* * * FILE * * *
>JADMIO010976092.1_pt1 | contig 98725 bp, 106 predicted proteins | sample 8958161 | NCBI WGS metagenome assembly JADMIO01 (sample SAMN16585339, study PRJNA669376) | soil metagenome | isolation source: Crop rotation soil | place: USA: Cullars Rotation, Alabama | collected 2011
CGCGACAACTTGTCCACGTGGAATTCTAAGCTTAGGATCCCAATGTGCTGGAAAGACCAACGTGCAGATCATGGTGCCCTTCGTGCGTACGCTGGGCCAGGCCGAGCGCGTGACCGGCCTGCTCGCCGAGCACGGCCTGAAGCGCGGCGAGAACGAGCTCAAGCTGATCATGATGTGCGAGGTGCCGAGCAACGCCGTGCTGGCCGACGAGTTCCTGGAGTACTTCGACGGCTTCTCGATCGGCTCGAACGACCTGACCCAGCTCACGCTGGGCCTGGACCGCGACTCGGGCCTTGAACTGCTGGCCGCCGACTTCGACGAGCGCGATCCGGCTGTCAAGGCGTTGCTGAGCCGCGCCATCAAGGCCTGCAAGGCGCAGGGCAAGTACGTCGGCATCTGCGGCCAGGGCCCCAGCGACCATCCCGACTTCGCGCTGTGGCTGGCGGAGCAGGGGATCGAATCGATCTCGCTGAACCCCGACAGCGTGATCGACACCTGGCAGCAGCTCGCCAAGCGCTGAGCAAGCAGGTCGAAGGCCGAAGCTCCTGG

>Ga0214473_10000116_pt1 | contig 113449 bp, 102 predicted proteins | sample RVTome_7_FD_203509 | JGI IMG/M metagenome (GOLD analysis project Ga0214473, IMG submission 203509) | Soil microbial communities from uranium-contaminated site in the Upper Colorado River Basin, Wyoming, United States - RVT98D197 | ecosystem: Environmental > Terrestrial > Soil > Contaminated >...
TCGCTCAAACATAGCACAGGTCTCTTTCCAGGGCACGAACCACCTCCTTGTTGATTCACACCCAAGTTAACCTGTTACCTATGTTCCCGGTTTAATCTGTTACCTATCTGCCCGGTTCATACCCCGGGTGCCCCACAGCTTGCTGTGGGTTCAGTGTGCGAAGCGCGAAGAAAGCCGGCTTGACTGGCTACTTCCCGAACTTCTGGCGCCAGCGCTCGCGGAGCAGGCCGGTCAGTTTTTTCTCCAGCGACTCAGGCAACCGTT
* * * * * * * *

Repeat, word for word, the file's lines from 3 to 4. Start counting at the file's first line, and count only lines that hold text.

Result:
>Ga0214473_10000116_pt1 | contig 113449 bp, 102 predicted proteins | sample RVTome_7_FD_203509 | JGI IMG/M metagenome (GOLD analysis project Ga0214473, IMG submission 203509) | Soil microbial communities from uranium-contaminated site in the Upper Colorado River Basin, Wyoming, United States - RVT98D197 | ecosystem: Environmental > Terrestrial > Soil > Contaminated >...
TCGCTCAAACATAGCACAGGTCTCTTTCCAGGGCACGAACCACCTCCTTGTTGATTCACACCCAAGTTAACCTGTTACCTATGTTCCCGGTTTAATCTGTTACCTATCTGCCCGGTTCATACCCCGGGTGCCCCACAGCTTGCTGTGGGTTCAGTGTGCGAAGCGCGAAGAAAGCCGGCTTGACTGGCTACTTCCCGAACTTCTGGCGCCAGCGCTCGCGGAGCAGGCCGGTCAGTTTTTTCTCCAGCGACTCAGGCAACCGTT